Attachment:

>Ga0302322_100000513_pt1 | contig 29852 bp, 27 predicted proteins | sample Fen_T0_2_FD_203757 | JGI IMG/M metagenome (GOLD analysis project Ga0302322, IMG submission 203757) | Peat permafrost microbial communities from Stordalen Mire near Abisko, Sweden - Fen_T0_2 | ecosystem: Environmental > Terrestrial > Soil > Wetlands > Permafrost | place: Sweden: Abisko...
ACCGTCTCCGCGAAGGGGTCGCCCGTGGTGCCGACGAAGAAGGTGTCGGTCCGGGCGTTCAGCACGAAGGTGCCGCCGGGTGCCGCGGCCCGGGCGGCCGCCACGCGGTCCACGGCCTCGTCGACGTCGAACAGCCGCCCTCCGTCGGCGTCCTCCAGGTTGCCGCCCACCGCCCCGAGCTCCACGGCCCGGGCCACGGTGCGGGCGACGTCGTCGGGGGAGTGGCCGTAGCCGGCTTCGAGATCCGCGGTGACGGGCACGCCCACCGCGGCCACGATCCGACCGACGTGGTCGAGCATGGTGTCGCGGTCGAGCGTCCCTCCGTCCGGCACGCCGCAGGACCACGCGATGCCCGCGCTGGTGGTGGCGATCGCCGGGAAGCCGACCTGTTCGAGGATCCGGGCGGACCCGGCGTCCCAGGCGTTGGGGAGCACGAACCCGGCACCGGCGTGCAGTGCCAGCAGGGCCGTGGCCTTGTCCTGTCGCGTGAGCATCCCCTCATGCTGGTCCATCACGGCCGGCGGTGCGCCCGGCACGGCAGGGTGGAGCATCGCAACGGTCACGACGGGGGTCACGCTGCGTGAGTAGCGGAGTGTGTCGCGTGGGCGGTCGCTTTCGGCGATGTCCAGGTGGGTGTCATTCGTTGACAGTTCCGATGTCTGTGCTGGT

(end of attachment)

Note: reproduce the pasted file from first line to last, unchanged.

>Ga0302322_100000513_pt1 | contig 29852 bp, 27 predicted proteins | sample Fen_T0_2_FD_203757 | JGI IMG/M metagenome (GOLD analysis project Ga0302322, IMG submission 203757) | Peat permafrost microbial communities from Stordalen Mire near Abisko, Sweden - Fen_T0_2 | ecosystem: Environmental > Terrestrial > Soil > Wetlands > Permafrost | place: Sweden: Abisko...
ACCGTCTCCGCGAAGGGGTCGCCCGTGGTGCCGACGAAGAAGGTGTCGGTCCGGGCGTTCAGCACGAAGGTGCCGCCGGGTGCCGCGGCCCGGGCGGCCGCCACGCGGTCCACGGCCTCGTCGACGTCGAACAGCCGCCCTCCGTCGGCGTCCTCCAGGTTGCCGCCCACCGCCCCGAGCTCCACGGCCCGGGCCACGGTGCGGGCGACGTCGTCGGGGGAGTGGCCGTAGCCGGCTTCGAGATCCGCGGTGACGGGCACGCCCACCGCGGCCACGATCCGACCGACGTGGTCGAGCATGGTGTCGCGGTCGAGCGTCCCTCCGTCCGGCACGCCGCAGGACCACGCGATGCCCGCGCTGGTGGTGGCGATCGCCGGGAAGCCGACCTGTTCGAGGATCCGGGCGGACCCGGCGTCCCAGGCGTTGGGGAGCACGAACCCGGCACCGGCGTGCAGTGCCAGCAGGGCCGTGGCCTTGTCCTGTCGCGTGAGCATCCCCTCATGCTGGTCCATCACGGCCGGCGGTGCGCCCGGCACGGCAGGGTGGAGCATCGCAACGGTCACGACGGGGGTCACGCTGCGTGAGTAGCGGAGTGTGTCGCGTGGGCGGTCGCTTTCGGCGATGTCCAGGTGGGTGTCATTCGTTGACAGTTCCGATGTCTGTGCTGGT